Many players are understandably concerned that scarce resources may be
diverted from current activities to fund EHA if it were established, so we
emphasise that resources for EHA should be new funding and must not come at the
expense of front line services or biosecurity planning in other areas.
The Australian Greens recommend that the government establish and
resource the proposed Environment Health Australia that can act as the key body
for environment health in the same manner as Plant Health Australia and Animal
Health Australia, and that this body establish a partnership between community,
governments and environmental businesses in order to deliver high priority
policy and planning in environmental biosecurity.
The Australian Greens recommend that the federal government fund
Environment Health Australia on an equal footing with Plant Health Australia
and Animal Health Australia and at a minimum level of $20 million over 5 years,
with co-contribution from State and Territory governments of at least $10 million
over 5 years. This funding must not come out of existing funding for
Environmental Biosecurity planning and review
The Australian Greens support the recommendations of the Committee
relating to proposed reviews of the functioning of the environmental
biosecurity system, but we believe that those reviews should be undertaken by a
newly-established EHA. In addition to the recommendations of the Committee, we
propose several other bodies of work for the new EHA to undertake.
The newly-established Environment Health Australia should,
through a transparent, scientific process, identify and rank Australia's
priority environmental biosecurity threats. Undertake pathway analysis of these
high priority threats to identify where biosecurity should be focused.
The newly-established Environment Health Australia should develop
a timetable for bringing environmental biosecurity planning up to the level
achieved for plant and animal industries.
The newly-established Environment Health Australia should, within
3 years, develop contingency plans for 30 high priority environmental
The newly-established Environment Health Australia should
establish an independent expert panel to review recent incursions and to
recommend ongoing responses to those incursions and reforms to reduce the risks
of future incursions. An immediate priority should be to review whether smooth
newts are eradicable.
The Australian Greens remain supportive of the highly regarded Beale
Review and believe that the government should capitalise on the widespread
support for the Beale Review by implementing its key recommendation to create a
separate Biosecurity Agency.
We refer to our Additional Comments in the Rural and Regional Affairs
and Transport Legislation Committee inquiry into the Biosecurity Bill 2014 and
which contain further detail on our position in relation to the Beale Review.
The Australian Greens recommend that the federal government
implement the key recommendations of the Beale Review, in particular the
creation of a separate Biosecurity Agency, with a Director that is separate
from the Secretary of the Department of Agriculture.
Yellow crazy ants
There are many dangerous invasive species with potentially devastating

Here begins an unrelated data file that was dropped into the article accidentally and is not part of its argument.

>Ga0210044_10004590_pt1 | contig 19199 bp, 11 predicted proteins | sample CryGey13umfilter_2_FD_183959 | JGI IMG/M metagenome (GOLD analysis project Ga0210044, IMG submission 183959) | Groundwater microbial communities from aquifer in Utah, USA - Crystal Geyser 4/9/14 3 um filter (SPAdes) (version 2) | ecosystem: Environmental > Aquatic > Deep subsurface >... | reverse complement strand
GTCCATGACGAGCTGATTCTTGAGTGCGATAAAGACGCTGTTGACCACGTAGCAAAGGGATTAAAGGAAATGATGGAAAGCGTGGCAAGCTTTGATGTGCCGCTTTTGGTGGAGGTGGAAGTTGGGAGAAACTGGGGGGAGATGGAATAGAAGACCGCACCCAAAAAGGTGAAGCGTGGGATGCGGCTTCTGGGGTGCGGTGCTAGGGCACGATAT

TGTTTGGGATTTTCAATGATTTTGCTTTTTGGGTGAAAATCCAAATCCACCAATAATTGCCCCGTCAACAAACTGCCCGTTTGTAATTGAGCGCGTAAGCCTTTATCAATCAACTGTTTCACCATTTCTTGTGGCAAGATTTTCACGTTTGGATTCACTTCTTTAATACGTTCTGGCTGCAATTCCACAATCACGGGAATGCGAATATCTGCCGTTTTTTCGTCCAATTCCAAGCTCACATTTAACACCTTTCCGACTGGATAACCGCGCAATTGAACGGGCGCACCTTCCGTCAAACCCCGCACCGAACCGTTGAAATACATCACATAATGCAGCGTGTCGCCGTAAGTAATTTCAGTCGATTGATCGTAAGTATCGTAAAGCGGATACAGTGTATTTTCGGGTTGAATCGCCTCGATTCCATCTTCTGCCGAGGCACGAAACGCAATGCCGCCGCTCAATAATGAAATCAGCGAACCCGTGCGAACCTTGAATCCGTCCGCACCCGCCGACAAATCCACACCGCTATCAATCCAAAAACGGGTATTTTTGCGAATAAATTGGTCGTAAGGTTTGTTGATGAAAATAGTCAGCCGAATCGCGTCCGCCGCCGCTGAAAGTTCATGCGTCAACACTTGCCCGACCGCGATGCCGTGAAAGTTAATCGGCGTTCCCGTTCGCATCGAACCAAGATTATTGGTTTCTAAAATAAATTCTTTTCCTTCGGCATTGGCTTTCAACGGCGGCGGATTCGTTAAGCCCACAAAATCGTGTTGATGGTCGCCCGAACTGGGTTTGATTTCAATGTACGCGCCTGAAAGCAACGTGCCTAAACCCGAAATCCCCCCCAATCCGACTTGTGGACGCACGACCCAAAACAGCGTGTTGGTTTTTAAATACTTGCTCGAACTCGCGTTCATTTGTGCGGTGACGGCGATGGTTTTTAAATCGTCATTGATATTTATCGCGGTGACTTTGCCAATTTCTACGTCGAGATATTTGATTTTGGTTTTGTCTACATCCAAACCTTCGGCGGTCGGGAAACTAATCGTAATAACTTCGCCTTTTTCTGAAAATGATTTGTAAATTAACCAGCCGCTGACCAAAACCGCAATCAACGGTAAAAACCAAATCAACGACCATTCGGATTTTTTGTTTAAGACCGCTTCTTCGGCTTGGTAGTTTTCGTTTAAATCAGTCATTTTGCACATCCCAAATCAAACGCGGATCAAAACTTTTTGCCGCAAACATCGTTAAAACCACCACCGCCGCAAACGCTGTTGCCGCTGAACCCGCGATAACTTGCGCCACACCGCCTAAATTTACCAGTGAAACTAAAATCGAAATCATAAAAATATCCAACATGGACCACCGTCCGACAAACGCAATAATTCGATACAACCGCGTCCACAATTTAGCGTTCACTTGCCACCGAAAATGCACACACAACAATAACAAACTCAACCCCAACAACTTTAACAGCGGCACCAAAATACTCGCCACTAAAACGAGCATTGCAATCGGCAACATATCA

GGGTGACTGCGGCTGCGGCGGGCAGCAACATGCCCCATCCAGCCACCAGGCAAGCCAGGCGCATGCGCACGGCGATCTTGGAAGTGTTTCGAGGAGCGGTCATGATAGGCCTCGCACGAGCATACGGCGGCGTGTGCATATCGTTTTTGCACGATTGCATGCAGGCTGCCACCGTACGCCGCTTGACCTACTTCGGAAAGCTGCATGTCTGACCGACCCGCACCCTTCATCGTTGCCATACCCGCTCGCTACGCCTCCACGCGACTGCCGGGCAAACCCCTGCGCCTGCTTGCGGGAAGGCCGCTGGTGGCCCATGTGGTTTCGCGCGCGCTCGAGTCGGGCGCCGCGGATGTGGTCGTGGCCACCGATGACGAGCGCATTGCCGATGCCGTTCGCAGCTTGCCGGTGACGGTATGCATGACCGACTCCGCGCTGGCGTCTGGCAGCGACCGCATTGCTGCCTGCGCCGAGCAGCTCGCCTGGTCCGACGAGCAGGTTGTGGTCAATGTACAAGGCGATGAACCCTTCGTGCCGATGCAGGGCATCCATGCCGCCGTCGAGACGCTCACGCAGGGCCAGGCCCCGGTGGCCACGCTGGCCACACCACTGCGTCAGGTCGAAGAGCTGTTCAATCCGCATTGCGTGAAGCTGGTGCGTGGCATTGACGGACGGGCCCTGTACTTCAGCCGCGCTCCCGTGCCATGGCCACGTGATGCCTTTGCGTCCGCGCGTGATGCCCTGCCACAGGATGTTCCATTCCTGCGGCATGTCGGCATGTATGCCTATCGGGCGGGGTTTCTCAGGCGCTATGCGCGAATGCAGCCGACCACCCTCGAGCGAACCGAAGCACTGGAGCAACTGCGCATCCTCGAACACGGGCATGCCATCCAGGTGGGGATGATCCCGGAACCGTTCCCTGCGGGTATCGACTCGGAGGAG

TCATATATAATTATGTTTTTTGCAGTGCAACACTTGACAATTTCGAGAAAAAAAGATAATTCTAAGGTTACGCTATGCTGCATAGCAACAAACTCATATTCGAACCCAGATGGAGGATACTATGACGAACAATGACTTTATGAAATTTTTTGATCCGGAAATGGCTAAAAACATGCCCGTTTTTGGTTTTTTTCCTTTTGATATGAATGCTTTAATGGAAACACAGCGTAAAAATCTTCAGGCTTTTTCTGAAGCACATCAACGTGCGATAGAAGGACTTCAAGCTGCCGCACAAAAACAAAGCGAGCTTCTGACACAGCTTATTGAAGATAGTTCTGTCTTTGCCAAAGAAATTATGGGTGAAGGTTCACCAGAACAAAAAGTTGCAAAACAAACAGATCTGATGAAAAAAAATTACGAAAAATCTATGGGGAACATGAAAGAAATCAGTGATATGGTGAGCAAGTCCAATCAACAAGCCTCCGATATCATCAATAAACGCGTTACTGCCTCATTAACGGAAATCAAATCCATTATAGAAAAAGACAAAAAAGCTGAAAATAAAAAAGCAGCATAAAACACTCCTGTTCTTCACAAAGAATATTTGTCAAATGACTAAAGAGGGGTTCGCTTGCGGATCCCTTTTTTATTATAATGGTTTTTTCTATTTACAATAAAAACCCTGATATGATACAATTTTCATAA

impacts on biodiversity, but the Australian Greens wish to draw particular
attention to yellow crazy ants to support recent calls for funding and to serve
as an example of how the current system is failing the environment.
Yellow crazy ants have infested an area of the Wet Tropics World
Heritage Area, which is home to 60% of Australia's butterfly species and 32% of
our vertebrate species, with 12% of those species found nowhere else in
Australia. Thirty animal species and 74 plant species which are threatened
under the EPBC Act could fall further into danger as a result of this
As Dr Lori Lach submitted, the cost of doing nothing and allowing yellow
crazy ants to take over is likely to far outweigh the relatively modest cost of
eradication. A draft cost-benefit analysis conducted in 2012 has revealed that
the cost of inaction to Australia's economy could be up to $3 billion,
including a $58 million cost to agriculture.
This figure may still understate the true costs, as Dr Lach has submitted,
since it failed to consider loss of property values, declines in tourism and
impacts of pesticides on the Great Barrier Reef.
Of course, monetary costs are a severely limited way of assessing the
impact of biodiversity loss, and Australia has international obligations to
safeguard biodiversity under the Convention on Biological Diversity. As
Dr Lach observed, 'How do you put a dollar amount on the Cairns birdwing
butterfly going extinct?'.
The fact that the costs of environmental destruction cannot easily be
reduced to dollar values is yet another reason why a strong independent voice
for the environment is desperately needed. In this respect, yellow crazy ants
serve as a useful example of the way delay, lack of coordination and a failure
to prioritise and fund environmental protection has plagued the biosecurity
Delay caused by decisions under the NEBRA and by the Queensland
government to shift away from eradication have led to a blow-out in the
infested area from an estimated 300 hectares in 2012 to around 804 hectares in
The Australian Greens support recent calls by the new head of the Wet
Tropics Management Authority, Mr Scott Buchanan, for funding of at least
$1.3 million per year for 10 years to eradicate yellow crazy ants in the
The Queensland or federal governments should urgently allocate at
least $1.3 million per year for at least 10 years towards the eradication
program for yellow crazy ants before more time is lost to delay.
Waters Senator Rachel Siewert
Senator for Queensland Senator
for Western Australia